Wednesday, May 30, 2012

Bluegrass Legend Doc Watson Passes Away

Bluegrass and country music lost another legend yesterday with the passing of Doc Watson.

The recipient of the National Medal of Arts, National Heritage Fellowship and eight Grammy Awards (including Lifetime Achievement), Doc Watson was a legendary largely-bluegrass performer who blended his traditional Appalachian musical roots with bluegrass, country, gospel and blues to create a unique style and an expansive repertoire.

He is a powerful singer and a tremendously influential picker, who virtually invented the art of playing mountain fiddle tunes on the flattop guitar. A discography of over fifty recordings includes, most recently, collaborations with his grandson Richard Watson and with David Holt.

Doc was born Arthel L. Watson in Deep Gap, NC on March 3, 1923, into a family already rich in musical tradition. His mother, Annie Watson, sang traditional secular and religious songs, and his father, General Watson, played the banjo, which was Doc's first instrument, as well.

Then, at age thirteen he taught himself the chords to “When the Roses Bloom in Dixieland” on a borrowed guitar, and his delighted father bought him a $12 Stella. He later picked up some chords from a fellow student at Raleigh School for the Blind, and began to incorporate material that he heard on records and the radio with the music of his heritage. Back home he played mostly with neighbors and family, among them fiddler Gaither Carlton, who became his father-in-law when Doc married Rosa Lee Carlton in 1947. They became parents of two children, Merle and Nancy Ellen.

It wasn't until 1953 at age thirty that he met Jack Williams, a local piano player, and began to play gigs for money. Doc played with Williams' rockabilly/swing band for seven years, a period and a style that he revisited in the recent album Docabilly. But he continued to play traditional music with his family and with his banjo playing neighbor, Clarence “Tom” Ashley. In 1960, spurred by the growing folk revival, Ralph Rinzler and Eugene Earle came south to record Ashley and heard Doc Watson in the process.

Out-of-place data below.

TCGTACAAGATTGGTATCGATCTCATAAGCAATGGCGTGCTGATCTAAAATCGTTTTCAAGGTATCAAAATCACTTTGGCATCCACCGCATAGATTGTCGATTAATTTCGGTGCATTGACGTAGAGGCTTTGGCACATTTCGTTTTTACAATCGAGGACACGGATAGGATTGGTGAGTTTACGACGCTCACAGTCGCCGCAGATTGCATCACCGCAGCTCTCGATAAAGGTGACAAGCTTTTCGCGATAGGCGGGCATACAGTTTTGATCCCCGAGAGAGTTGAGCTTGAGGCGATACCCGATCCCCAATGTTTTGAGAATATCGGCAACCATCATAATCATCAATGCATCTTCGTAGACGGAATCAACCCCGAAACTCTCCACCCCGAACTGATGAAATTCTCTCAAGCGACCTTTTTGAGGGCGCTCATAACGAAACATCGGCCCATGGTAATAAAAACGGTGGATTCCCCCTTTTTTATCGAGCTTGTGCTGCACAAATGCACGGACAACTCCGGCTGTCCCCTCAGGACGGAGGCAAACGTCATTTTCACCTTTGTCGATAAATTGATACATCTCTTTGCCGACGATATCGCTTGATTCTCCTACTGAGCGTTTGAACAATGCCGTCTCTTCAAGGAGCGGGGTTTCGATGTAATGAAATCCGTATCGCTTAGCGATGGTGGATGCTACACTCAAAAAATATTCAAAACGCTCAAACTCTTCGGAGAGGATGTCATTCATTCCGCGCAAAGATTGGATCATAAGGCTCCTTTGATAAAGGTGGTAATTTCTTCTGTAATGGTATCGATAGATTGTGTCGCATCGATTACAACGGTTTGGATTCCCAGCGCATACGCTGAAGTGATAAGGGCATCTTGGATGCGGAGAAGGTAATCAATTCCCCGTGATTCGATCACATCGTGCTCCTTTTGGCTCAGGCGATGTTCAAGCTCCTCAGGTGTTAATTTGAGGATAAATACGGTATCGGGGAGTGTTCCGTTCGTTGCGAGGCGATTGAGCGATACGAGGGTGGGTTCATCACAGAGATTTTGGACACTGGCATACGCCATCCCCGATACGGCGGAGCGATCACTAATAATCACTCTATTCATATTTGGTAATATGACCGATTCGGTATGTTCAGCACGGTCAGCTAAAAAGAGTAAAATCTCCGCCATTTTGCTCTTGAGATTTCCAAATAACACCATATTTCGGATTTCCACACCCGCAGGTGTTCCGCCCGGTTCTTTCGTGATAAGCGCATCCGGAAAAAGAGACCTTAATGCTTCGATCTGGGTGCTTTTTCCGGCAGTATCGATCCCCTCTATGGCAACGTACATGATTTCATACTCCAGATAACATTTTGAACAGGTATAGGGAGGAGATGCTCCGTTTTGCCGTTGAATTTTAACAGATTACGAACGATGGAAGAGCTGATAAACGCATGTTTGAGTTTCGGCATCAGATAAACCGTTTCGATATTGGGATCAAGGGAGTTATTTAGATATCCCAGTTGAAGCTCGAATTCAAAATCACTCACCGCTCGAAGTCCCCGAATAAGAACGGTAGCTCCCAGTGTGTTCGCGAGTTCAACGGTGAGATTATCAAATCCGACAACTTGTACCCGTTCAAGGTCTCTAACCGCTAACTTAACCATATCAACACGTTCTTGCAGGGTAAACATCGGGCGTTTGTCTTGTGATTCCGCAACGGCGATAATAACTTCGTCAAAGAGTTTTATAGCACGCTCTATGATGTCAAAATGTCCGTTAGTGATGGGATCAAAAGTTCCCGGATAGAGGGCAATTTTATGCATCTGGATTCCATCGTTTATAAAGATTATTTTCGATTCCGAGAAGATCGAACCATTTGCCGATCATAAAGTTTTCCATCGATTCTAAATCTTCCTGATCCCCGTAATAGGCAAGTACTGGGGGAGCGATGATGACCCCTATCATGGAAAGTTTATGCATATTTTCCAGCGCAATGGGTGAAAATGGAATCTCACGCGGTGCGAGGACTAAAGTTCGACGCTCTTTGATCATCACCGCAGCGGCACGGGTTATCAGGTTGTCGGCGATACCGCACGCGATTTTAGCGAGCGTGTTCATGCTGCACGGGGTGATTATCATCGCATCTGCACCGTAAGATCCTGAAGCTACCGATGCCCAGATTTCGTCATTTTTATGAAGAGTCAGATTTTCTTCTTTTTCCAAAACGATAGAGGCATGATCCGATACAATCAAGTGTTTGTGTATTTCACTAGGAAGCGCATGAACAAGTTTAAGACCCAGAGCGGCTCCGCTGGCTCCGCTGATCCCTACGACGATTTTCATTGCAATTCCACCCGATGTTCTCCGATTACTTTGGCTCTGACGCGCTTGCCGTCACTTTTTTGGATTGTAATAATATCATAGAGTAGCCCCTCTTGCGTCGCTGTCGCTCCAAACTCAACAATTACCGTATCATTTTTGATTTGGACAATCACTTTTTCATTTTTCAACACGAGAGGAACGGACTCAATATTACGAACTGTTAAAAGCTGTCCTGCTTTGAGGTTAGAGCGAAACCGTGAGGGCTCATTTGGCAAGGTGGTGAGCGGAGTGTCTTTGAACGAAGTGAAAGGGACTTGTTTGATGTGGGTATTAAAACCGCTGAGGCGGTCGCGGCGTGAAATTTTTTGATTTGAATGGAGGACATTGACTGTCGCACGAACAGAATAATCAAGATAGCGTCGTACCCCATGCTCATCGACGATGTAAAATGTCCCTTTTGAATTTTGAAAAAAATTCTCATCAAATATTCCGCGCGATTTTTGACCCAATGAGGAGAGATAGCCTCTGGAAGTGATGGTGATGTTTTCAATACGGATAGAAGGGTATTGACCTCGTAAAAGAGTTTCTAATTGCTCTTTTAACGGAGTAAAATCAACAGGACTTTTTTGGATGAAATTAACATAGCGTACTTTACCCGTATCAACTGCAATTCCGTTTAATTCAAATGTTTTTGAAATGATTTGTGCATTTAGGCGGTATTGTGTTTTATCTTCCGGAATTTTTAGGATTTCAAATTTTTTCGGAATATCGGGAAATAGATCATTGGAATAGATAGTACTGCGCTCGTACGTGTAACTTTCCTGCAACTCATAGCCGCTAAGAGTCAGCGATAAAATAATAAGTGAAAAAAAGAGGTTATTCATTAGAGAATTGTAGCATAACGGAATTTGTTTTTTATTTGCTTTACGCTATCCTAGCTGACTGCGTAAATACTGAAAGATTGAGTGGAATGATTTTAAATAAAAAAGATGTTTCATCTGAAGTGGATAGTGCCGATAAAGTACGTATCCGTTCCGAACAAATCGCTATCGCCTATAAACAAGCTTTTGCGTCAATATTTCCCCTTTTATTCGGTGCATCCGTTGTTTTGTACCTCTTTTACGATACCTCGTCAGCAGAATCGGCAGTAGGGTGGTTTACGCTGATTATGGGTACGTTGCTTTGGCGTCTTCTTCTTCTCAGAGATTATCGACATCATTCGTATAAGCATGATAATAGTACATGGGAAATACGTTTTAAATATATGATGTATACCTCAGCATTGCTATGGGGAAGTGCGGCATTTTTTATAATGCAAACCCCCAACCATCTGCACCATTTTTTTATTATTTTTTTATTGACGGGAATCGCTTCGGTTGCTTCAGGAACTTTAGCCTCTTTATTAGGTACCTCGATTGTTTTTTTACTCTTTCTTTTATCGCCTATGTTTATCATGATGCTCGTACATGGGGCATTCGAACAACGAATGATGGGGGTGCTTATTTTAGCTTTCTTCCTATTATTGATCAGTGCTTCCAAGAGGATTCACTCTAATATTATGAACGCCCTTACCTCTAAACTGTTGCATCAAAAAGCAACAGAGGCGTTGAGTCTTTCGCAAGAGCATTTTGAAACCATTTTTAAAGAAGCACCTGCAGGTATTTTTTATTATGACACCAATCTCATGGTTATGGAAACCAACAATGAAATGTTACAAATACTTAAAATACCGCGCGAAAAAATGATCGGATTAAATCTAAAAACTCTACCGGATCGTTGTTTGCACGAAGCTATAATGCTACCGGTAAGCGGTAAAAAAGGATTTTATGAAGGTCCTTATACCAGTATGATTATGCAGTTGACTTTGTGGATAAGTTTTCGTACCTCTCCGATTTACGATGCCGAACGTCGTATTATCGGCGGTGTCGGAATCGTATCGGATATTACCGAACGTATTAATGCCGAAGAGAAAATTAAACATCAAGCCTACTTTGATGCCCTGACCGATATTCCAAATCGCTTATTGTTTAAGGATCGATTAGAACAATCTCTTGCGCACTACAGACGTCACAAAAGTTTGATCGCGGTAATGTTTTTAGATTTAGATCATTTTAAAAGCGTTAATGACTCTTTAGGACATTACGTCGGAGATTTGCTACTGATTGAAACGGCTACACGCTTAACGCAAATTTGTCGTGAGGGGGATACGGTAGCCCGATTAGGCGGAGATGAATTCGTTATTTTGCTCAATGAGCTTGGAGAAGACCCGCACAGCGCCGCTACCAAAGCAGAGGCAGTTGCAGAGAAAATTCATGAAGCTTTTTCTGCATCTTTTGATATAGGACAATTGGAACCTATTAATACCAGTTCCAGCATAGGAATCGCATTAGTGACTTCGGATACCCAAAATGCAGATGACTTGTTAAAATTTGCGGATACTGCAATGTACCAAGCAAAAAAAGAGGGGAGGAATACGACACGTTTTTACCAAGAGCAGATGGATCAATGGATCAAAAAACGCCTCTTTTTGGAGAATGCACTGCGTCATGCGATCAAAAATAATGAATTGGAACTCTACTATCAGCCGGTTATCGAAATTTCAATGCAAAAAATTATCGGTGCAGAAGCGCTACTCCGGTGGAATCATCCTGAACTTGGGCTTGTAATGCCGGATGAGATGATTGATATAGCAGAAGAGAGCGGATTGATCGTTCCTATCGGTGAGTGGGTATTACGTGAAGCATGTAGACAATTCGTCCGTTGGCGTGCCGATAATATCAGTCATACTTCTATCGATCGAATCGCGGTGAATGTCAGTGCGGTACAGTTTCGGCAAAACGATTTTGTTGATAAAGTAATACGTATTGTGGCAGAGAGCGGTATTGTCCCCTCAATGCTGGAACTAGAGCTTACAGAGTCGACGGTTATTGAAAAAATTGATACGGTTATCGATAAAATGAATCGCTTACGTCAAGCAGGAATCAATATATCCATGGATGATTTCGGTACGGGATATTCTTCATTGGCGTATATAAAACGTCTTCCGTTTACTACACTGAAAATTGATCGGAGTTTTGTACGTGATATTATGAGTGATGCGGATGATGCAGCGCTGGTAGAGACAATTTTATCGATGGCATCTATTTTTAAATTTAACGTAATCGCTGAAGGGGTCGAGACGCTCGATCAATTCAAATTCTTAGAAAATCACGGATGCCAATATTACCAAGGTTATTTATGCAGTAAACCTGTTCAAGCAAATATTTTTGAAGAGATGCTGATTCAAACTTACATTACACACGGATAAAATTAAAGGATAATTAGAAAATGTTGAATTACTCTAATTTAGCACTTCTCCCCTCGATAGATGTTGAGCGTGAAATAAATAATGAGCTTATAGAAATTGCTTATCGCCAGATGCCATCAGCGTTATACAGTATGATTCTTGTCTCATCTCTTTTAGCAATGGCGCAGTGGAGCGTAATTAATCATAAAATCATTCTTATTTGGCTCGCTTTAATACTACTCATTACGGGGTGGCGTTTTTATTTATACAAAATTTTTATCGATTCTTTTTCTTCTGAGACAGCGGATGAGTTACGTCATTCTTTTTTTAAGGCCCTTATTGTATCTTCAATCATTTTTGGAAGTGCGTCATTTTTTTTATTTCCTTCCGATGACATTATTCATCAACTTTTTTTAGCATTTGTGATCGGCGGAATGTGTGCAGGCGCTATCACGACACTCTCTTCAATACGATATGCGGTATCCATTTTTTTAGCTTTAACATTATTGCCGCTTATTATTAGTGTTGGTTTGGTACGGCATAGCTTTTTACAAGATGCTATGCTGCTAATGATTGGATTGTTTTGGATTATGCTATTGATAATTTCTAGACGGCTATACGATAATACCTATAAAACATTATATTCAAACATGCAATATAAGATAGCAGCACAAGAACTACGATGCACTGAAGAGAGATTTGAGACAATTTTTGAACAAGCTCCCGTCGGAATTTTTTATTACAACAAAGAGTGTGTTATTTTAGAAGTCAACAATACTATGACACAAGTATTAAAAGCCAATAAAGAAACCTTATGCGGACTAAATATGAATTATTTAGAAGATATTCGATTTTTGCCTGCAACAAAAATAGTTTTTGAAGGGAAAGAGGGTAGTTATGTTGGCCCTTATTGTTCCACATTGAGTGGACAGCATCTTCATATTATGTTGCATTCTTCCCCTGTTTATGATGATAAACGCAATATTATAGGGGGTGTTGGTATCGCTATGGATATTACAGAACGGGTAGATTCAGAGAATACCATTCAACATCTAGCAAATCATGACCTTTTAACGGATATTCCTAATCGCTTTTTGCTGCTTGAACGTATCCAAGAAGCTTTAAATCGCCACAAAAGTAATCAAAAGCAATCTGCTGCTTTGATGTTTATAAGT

These sessions resulted in Doc's first recordings, Old-Time Music at Clarence Ashley's. A later recording, a collaboration with mandolinist David Grisman entitled Doc & Dawg, returns to this old-time pre-bluegrass style. In 1961 the Friends of Old-Time Music invited Doc, Ashley, Clint Howard and Fred Price to perform at a now-legendary concert in New York City, and one year later Doc gave his first solo performance at Gerde's Folk City in Greenwich Village.

From then on, he was a full-time professional, playing a wide range of concerts, clubs, colleges and festivals, including the Newport Folk Festival and Carnegie Hall. As the late sixties brought a waning of the folk revival, Doc's son Merle Watson provided the musical and emotional companionship that he needed to continue touring. With Merle playing guitar and banjo and serving as partner and driver, the father-son team expanded their audience nationwide.

After working for a while with the band Frosty Morn, they continued to tour with bassist T. Michael Coleman, and brought their music to Europe, Japan and Africa. A series of remarkable recordings, including collaborations with Flatt & Scruggs, Chet Atkins and the Nitty Gritty Dirt Band, helped make Watson the gold standard among traditional pickers.

Although he briefly stopped performing after Merle died in a 1985 tractor accident, Doc (accompanied by guitarist Jack Lawrence) now accepts a limited number of engagements.

For the last several years, he has hosted the annual Merle Watson Memorial Festival in Wilkesboro, where, surrounded by family and collaborators ranging from bandleader Jack Williams to grandson Richard Watson, he can give full breadth to his musical expression and still sleep in his own house, deep in the Carolina mountains, on land homesteaded by his great-great-grandfather.

Legendary North Carolina-born guitarist and singer Doc Watson received the National Medal of Arts on Monday, Sept. 29, 1997 in a ceremony at the White House hosted by President Bill Clinton. "There may not be a serious, committed baby boomer alive," said the President, "Who didn't at some point in his or her youth try to spend a few minutes at least trying to learn to pick a guitar like Doc Watson."

Bio provided by Folklore Productions with permission

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